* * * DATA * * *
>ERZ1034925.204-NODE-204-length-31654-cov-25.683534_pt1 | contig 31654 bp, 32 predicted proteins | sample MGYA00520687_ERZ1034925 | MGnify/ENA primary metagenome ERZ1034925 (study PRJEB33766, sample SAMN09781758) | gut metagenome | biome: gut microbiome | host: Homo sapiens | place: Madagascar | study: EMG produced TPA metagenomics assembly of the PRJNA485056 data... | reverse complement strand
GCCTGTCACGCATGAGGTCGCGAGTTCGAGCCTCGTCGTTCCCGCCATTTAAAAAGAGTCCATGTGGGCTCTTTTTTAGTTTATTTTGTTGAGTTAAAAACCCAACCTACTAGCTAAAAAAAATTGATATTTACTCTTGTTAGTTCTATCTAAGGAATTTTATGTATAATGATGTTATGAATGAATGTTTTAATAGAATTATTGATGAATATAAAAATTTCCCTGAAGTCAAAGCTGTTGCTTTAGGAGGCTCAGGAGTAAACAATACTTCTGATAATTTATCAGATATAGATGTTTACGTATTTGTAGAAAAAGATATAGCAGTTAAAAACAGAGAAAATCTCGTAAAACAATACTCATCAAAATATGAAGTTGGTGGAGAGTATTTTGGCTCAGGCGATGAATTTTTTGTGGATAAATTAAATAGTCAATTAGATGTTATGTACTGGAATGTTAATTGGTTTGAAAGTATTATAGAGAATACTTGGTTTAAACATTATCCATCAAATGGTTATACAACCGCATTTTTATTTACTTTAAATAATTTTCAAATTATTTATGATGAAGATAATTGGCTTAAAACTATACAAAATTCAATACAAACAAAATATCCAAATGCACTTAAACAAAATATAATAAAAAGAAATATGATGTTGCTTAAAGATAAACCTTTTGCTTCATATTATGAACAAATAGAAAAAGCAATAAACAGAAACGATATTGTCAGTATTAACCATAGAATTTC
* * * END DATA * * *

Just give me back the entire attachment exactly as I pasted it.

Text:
>ERZ1034925.204-NODE-204-length-31654-cov-25.683534_pt1 | contig 31654 bp, 32 predicted proteins | sample MGYA00520687_ERZ1034925 | MGnify/ENA primary metagenome ERZ1034925 (study PRJEB33766, sample SAMN09781758) | gut metagenome | biome: gut microbiome | host: Homo sapiens | place: Madagascar | study: EMG produced TPA metagenomics assembly of the PRJNA485056 data... | reverse complement strand
GCCTGTCACGCATGAGGTCGCGAGTTCGAGCCTCGTCGTTCCCGCCATTTAAAAAGAGTCCATGTGGGCTCTTTTTTAGTTTATTTTGTTGAGTTAAAAACCCAACCTACTAGCTAAAAAAAATTGATATTTACTCTTGTTAGTTCTATCTAAGGAATTTTATGTATAATGATGTTATGAATGAATGTTTTAATAGAATTATTGATGAATATAAAAATTTCCCTGAAGTCAAAGCTGTTGCTTTAGGAGGCTCAGGAGTAAACAATACTTCTGATAATTTATCAGATATAGATGTTTACGTATTTGTAGAAAAAGATATAGCAGTTAAAAACAGAGAAAATCTCGTAAAACAATACTCATCAAAATATGAAGTTGGTGGAGAGTATTTTGGCTCAGGCGATGAATTTTTTGTGGATAAATTAAATAGTCAATTAGATGTTATGTACTGGAATGTTAATTGGTTTGAAAGTATTATAGAGAATACTTGGTTTAAACATTATCCATCAAATGGTTATACAACCGCATTTTTATTTACTTTAAATAATTTTCAAATTATTTATGATGAAGATAATTGGCTTAAAACTATACAAAATTCAATACAAACAAAATATCCAAATGCACTTAAACAAAATATAATAAAAAGAAATATGATGTTGCTTAAAGATAAACCTTTTGCTTCATATTATGAACAAATAGAAAAAGCAATAAACAGAAACGATATTGTCAGTATTAACCATAGAATTTC